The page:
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Monday, July 26, 2004

Volunteering Day 1

I spent the day directing people who were lost in the streets around the Fleet Center. I ended up with a sunburn and a good view of some protests.

Will update this post later on with details. Enjoy the speeches.

MORE: OK, I'll type some more in the lull of speeches before Hillary now. God, I wish Al Gore were president.

I began the day with a non-eventful commute on the T to the Hynes Convention Center. The public transit system is running fine from what I saw riding three trips today. Arriving at the Hynes at 9:30, I checked in with a registration desk and headed to an on-call volunteer lounge that had couches, TVs, newspapers, coffee and donuts. There were some computer terminals with pretty slow Internet connections, so I didn't try blogging (I also had nothing much to say at the time). After sitting around a bit with many other people dressed, as I was, in the volunteer t-shirt and khaki pants (why we're required to be in khaki pants, I'm not certain), some staff woman went to the microphone in the room and announced the need for numbers of volunteers to go to various hotels. Eventually, I left with a large volunteer group for the Fleet Center area. We were told we would be helping to explain security measures to people around there, and that sounded rather interesting, so I went down to Haymarket with the rest.

Instead, it turned out we were just needed to stand around on the various streets ouside the security perimeter to tell people where to go. We got maps with markings on them of the different entrance gates. Most people were delegates or media, and I got to speak with passers-by and direct them on their respective ways. Others wanted to know where Kerry HQ was, while some needed to get to the credentials office. Beyond that, I got a few bizarre Q's that I couldn't answer. I met a few very naive tourists who didn't realize they weren't allowed to enter the Fleet today. Some of them were lefty protest-oriented types who thought the security was appalling, and I noted that I couldn't get beyond the fences either. I was only cursed out once, by some media bitch with a NY accent, who was raging about how there was a lack of signage and she had to walk around a long way. Fortunately there were several other volunteers right where I was (more than we really needed, so the work wasn't too hard or constant), and they dealt with her.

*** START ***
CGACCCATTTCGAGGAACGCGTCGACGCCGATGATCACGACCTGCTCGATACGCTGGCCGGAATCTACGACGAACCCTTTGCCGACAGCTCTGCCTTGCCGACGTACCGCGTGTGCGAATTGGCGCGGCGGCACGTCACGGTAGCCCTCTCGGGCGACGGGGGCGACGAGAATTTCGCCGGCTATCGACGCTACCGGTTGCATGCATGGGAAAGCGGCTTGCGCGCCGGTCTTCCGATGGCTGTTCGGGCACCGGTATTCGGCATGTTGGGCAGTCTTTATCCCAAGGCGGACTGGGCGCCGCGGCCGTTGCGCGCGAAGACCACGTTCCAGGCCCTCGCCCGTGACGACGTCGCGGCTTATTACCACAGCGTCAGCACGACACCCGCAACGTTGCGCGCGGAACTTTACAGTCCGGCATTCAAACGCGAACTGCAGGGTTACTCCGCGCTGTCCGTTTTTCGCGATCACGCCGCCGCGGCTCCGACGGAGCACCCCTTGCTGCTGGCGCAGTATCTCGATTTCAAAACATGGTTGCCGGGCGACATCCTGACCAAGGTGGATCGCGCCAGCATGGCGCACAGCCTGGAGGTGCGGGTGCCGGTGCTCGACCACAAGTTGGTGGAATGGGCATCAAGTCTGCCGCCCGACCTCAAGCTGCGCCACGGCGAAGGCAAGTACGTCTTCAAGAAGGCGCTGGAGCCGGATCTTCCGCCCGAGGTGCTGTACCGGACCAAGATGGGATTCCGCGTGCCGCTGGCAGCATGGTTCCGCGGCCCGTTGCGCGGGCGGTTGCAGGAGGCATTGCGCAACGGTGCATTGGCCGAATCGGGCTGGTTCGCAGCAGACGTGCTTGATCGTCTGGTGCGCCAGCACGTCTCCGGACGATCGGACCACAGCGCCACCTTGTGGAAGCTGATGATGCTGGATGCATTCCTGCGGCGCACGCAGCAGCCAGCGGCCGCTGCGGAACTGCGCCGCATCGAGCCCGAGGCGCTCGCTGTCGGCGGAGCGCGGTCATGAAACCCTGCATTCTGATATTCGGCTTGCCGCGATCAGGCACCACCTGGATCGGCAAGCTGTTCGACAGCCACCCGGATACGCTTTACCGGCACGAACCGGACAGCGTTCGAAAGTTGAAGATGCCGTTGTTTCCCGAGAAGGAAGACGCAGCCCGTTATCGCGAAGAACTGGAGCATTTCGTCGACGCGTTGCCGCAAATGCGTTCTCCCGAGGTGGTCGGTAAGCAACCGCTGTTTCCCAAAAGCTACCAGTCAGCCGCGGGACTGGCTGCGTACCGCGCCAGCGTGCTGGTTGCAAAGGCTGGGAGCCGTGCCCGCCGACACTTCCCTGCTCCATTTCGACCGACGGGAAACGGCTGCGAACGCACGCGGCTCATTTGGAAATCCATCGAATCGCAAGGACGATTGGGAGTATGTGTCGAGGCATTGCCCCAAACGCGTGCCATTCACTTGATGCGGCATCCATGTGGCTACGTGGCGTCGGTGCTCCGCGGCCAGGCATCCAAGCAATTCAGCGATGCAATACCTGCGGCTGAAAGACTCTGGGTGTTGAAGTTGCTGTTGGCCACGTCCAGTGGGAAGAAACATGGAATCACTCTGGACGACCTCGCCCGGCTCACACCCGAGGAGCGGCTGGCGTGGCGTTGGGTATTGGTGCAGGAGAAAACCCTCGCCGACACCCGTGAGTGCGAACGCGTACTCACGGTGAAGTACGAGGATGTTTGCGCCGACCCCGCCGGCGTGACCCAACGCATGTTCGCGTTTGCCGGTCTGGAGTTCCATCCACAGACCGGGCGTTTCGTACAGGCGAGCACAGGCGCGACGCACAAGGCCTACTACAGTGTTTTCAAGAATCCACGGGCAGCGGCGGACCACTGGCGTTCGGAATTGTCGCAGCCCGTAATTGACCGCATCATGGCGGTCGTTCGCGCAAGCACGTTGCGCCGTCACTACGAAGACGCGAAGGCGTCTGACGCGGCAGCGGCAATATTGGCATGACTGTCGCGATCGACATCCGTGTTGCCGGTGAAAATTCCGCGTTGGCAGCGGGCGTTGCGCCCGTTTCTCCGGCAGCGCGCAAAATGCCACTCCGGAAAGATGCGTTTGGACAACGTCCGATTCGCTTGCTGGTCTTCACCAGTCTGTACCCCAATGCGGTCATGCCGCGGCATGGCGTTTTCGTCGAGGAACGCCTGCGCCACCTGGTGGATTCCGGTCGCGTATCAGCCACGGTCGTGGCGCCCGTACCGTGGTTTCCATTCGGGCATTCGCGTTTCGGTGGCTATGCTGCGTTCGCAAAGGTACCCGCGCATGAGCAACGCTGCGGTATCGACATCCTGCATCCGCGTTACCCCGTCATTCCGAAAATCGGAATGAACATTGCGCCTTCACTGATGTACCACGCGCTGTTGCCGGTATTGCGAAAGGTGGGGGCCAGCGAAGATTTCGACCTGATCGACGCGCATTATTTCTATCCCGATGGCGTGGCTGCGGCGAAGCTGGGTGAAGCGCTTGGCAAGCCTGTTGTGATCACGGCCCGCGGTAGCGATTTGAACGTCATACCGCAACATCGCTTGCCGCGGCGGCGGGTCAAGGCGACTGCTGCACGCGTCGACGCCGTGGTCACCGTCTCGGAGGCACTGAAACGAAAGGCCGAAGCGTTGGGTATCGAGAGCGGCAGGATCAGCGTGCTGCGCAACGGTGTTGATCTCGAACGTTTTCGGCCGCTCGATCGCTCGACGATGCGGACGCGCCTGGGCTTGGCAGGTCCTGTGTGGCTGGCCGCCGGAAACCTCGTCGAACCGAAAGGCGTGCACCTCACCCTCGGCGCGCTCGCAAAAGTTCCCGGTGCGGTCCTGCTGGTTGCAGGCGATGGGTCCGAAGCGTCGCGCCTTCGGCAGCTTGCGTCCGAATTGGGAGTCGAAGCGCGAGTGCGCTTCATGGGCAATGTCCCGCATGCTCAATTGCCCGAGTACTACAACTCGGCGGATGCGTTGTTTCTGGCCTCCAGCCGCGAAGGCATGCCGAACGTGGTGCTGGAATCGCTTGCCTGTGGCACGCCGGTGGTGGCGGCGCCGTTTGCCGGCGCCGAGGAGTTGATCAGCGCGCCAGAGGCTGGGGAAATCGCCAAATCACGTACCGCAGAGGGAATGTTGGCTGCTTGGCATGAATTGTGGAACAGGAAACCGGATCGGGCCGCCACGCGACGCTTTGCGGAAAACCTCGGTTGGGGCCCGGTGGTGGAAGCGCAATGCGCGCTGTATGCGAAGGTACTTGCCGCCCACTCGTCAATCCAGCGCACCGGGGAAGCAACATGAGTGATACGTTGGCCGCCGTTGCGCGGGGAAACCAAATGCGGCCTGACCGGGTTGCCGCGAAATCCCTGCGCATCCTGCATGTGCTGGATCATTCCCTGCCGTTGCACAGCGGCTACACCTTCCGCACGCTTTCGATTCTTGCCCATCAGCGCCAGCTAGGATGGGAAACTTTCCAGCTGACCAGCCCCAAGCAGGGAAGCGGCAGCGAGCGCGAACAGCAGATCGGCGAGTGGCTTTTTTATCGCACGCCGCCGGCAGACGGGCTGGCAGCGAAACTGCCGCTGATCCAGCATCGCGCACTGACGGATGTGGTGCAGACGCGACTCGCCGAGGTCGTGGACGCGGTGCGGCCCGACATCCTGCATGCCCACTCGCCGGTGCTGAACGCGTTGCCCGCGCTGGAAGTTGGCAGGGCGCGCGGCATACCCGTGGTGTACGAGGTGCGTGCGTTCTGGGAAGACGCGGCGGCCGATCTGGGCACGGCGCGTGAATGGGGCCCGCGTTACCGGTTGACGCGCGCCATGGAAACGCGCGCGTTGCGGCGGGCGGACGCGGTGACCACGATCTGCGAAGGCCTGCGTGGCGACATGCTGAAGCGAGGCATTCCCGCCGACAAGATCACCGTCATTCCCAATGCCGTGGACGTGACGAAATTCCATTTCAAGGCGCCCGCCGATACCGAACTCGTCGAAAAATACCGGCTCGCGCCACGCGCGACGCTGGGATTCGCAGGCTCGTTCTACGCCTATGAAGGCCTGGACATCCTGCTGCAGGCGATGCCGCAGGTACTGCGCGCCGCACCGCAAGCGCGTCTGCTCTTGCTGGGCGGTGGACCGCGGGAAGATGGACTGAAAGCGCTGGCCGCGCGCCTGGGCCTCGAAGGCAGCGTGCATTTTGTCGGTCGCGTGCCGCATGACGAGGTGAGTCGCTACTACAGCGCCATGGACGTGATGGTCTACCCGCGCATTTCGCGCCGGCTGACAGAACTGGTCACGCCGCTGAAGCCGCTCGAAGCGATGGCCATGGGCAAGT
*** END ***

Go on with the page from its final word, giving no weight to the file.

By 2:00, I had completed my required shift. I took a walk with another volunteer I met through the "free-speech zone", which really is a farce. The complaining in the media about the place looking like a prison camp is entirely justified. The razor wire and enclosed feeling has really pissed off the protesters--probably not the smartest move by the organizers, really. When I went through there, a guy was on the mic with a sarcastic schtick about the place's appearance. The numerous causes also seem to have been united to some degree by their shared sense of being oppressed.

Heading back toward Haymarket, we saw the day's biggest protest march heading toward the Fleet. It actually wasn't that big, if you only count the protesters themselves, but there were tons of cops, media and onlookers there. Video you see on TV is probably misleading as to the march's size. Atrios has pictures and comments to this effect.

Cops were massed and waiting, presumably trying to intimidate the protesters a little. It didn't work, and the crunchy kids stopped in the road at one point that was blocking a small amount of traffic, and some of them sat down at the prompting of the chick at the megaphone, their leader. The cop in charge, an old guy with white hair, had a confrontation with the leader chick soon after this. I was standing at the side of the road, and initially I could hear some of their conversation. He wanted her to take her people to another street over that didn't have any traffic to begin with. She didn't want them to go to the "free-speech zone" since some of the people were carrying banners with sticks, which aren't allowed in the zone (nor are super soakers, among many other things, according to the signs).